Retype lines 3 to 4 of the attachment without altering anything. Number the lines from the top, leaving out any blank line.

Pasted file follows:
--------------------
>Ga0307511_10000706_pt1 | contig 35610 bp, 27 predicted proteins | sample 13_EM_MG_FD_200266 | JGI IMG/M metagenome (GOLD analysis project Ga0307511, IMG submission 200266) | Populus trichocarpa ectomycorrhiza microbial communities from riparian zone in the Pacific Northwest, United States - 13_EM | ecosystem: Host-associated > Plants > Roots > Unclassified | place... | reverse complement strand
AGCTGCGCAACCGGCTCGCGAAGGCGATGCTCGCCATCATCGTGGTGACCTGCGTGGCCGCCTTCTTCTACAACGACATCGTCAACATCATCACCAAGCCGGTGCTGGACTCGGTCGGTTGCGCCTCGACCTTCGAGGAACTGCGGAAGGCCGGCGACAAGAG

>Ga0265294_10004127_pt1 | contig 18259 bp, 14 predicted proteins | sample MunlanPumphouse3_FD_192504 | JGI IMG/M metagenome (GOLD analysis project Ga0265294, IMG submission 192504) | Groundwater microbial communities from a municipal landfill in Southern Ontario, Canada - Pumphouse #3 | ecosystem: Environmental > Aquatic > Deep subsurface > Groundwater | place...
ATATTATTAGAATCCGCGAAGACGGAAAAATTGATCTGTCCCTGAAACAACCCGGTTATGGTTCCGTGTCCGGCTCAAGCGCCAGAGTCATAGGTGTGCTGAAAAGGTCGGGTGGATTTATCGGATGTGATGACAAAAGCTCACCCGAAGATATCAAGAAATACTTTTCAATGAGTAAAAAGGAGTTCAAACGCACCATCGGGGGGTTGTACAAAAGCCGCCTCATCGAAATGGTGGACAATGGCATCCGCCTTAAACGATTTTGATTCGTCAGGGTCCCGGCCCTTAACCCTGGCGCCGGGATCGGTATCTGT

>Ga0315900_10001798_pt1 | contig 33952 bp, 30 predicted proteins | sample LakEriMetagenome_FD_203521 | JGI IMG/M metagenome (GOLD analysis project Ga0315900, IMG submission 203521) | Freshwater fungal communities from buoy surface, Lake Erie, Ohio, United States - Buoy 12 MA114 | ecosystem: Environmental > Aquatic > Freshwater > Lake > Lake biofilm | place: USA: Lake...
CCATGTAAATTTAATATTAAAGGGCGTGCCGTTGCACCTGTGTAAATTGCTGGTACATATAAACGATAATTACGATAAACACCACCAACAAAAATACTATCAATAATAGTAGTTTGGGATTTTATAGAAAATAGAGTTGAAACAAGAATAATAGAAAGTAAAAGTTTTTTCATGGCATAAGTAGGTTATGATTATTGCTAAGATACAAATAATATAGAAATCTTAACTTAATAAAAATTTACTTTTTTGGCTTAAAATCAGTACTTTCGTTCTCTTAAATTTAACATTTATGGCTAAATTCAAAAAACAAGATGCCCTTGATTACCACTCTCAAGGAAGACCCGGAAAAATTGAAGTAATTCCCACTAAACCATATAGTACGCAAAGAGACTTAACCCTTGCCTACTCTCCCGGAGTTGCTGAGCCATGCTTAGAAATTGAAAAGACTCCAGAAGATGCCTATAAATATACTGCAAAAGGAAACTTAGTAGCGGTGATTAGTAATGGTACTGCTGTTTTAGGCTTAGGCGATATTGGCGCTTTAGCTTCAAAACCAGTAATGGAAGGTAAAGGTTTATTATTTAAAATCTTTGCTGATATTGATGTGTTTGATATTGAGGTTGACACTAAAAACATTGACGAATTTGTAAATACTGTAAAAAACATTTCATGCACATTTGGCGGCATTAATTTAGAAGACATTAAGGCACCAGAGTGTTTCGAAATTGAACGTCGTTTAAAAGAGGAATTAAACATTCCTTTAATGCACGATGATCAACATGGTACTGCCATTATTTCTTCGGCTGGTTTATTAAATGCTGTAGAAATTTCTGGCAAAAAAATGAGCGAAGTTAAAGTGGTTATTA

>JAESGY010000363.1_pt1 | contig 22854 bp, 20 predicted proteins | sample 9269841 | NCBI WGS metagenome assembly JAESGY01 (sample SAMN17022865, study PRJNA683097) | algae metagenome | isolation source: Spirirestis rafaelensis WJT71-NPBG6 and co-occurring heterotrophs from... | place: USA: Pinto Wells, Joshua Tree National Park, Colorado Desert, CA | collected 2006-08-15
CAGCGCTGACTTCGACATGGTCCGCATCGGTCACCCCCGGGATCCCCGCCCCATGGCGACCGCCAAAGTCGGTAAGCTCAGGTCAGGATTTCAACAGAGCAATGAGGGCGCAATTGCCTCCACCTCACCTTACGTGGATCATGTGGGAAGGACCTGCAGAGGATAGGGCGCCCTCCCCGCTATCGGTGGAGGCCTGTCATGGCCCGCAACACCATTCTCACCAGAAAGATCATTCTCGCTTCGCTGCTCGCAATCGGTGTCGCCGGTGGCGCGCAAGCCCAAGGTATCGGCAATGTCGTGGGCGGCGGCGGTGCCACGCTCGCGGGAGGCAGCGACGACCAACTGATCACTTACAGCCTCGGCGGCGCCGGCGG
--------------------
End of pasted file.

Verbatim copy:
>Ga0265294_10004127_pt1 | contig 18259 bp, 14 predicted proteins | sample MunlanPumphouse3_FD_192504 | JGI IMG/M metagenome (GOLD analysis project Ga0265294, IMG submission 192504) | Groundwater microbial communities from a municipal landfill in Southern Ontario, Canada - Pumphouse #3 | ecosystem: Environmental > Aquatic > Deep subsurface > Groundwater | place...
ATATTATTAGAATCCGCGAAGACGGAAAAATTGATCTGTCCCTGAAACAACCCGGTTATGGTTCCGTGTCCGGCTCAAGCGCCAGAGTCATAGGTGTGCTGAAAAGGTCGGGTGGATTTATCGGATGTGATGACAAAAGCTCACCCGAAGATATCAAGAAATACTTTTCAATGAGTAAAAAGGAGTTCAAACGCACCATCGGGGGGTTGTACAAAAGCCGCCTCATCGAAATGGTGGACAATGGCATCCGCCTTAAACGATTTTGATTCGTCAGGGTCCCGGCCCTTAACCCTGGCGCCGGGATCGGTATCTGT